You’ve probably seen videos of Kamikaze-like mountain bikers soaring over jumps and cliffs. While entertaining, these videos rarely explain how a mere mortal progresses to that level of gnarliness without fracturing his or her skull.
Progression is the focus of Winter Park’s mountain bike trail network, which now includes 600 miles of trails through the Fraser Valley and two chairlift-supported downhill bike parks. The region’s off-road philosophy is to help newbies progress into intermediates, then advanced riders, and finally adrenaline-junkie experts.
“Our vision is to become the premier mountain bike destination in North America,” says Steve Hurlbert, communications director of Winter Park Resort.
It’s a lofty goal for the park, which has yet to attract a portion of the international reputation held by Colorado’s three mountain-biking meccas: Crested Butte, Fruita, and Durango. But the walk-before-you-run method—along with the fact that town’s only 65 miles from Denver, which makes it ideal for long day trips and last-minute adventures—may help Winter Park become the go-to destination for Front Range locals.
The Fraser Valley’s extensive trail network is the byproduct of a healthy relationship between the National Forest Service, private landowners, and the local Headwaters Trails Alliance, which oversees trail maintenance. In recent years, the groups have worked together to connect many of the best-known trail networks directly to town.
“You have the ability to hit all of the major networks without a car,” says Keith Sanders, a member of the local trail-building group Grand Mountain Bike Alliance. “We’ve built it so you can shoot right out of town and be on an epic journey or a short lunch loop.”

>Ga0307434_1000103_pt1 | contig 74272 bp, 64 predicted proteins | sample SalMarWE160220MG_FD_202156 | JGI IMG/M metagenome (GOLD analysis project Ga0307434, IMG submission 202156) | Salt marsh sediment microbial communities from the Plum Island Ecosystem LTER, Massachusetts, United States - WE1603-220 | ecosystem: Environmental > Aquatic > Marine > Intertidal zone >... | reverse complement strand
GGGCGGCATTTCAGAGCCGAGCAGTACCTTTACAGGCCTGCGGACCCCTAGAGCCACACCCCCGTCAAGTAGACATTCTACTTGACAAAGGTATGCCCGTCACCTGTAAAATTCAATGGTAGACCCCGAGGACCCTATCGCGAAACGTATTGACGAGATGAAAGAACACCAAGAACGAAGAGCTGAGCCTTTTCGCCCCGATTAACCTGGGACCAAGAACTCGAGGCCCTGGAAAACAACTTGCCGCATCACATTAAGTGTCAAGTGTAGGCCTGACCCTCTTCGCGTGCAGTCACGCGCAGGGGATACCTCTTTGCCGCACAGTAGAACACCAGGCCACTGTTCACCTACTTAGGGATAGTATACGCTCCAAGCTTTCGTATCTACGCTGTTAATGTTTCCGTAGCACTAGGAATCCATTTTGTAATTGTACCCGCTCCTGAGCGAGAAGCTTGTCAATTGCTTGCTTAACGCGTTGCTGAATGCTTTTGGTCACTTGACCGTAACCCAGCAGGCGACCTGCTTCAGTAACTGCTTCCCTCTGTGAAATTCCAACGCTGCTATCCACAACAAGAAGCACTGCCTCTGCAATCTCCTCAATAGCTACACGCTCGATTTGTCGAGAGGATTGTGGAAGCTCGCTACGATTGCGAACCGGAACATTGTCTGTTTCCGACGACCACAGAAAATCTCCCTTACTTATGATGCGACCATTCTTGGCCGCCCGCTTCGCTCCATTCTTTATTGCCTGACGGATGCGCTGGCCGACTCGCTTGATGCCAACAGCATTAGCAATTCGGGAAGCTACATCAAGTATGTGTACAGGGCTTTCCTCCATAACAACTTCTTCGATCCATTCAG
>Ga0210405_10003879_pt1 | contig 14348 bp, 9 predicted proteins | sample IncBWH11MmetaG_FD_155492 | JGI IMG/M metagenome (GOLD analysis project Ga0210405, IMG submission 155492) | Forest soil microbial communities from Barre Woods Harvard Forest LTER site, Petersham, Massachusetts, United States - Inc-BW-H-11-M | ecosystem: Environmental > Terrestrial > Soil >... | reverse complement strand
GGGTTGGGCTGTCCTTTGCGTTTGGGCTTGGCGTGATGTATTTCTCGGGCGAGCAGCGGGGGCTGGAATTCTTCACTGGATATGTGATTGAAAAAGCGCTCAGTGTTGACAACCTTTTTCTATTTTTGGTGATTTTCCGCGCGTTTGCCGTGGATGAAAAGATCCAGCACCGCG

Winter Park Resort’s investment in mountain biking infrastructure has also helped. The resort’s Trestle Bike Park, which opened in 2008, has become one of the best-known freeride and downhill parks in the U.S. The resort has steadily invested more than $1.2 million into the park’s infrastructure, which includes 40 miles of trails, as well as jaw-dropping jumps and wooden ramps. It even accommodates riders who left their bikes at home, with a fleet of 300 rental downhill bikes—one of the largest in the country. And Trestle is a regular host to downhill events, including the Colorado Freeride Festival, which will host the country’s top riders from July 23 to 26.
While adrenaline junkies will be hard-pressed to find more challenging rides in the state, Winter Park is staying true to its philosophy of inclusion by building a swath of beginner and intermediate trails at Trestle, such as the bumpy Long Trail and smooth Green World. The easy Little Vazquez trail even takes riders on a mellow ride into town. This spring, Trestle opened its Green Hornet beginner area, which features trails for kids. The resort is also planning a major expansion on the resort’s Vazquez Ridge, which will open up additional intermediate trails.
With all these improvements, and more on the way, it’s only a matter of time until Winter Park becomes a destination for mountain bikers of all levels—gnarliness included.
Three Great Winter Park Rides to Try Now
For the newbie — Givelo/Northwest Trail: The flat 5-mile out-and-back is perfect for new riders looking to graduate from dirt roads to singletrack. From downtown Fraser, ride 1 mile west on CR 73 to the Givelo trailhead at the John Work Arena rodeo grounds. Ride west along CR 73 until the trail hits the Northwest Passage trailhead, where you turn right and ride until the end at CR 50. Retrace your route.
For the intermediate — Serenity/Blue Sky: Aspiring racers will love this 7.2-mile loop that climbs into the Winter Park Resort trail network and finishes in town. From downtown Winter Park, the loop climbs along the Fraser River into Winter Park Resort, and then proceeds onto the Long, Serenity, Lower Cherokee, Tracks, Little Vazquez, and Blue Sky trails.
For the experienced rider — Buck Creek/Broken Thumb Loop: This 17-mile loop soars 2,100 feet into the mountains east of town and contains steep climbs and rocky, punishing descents. From downtown Winter Park, ride uphill along the Fraser River bike path and turn left into the Lakota subdivision. The Arrow trail leads you to forest service road 128, which takes you to Buck Creek Road, where you take a left. After climbing the road, turn onto the Broken Thumb Trail. Another option is to climb Rogers Pass Trail to the top of Rollins Pass, and take a look down into the Denver/Boulder metro area.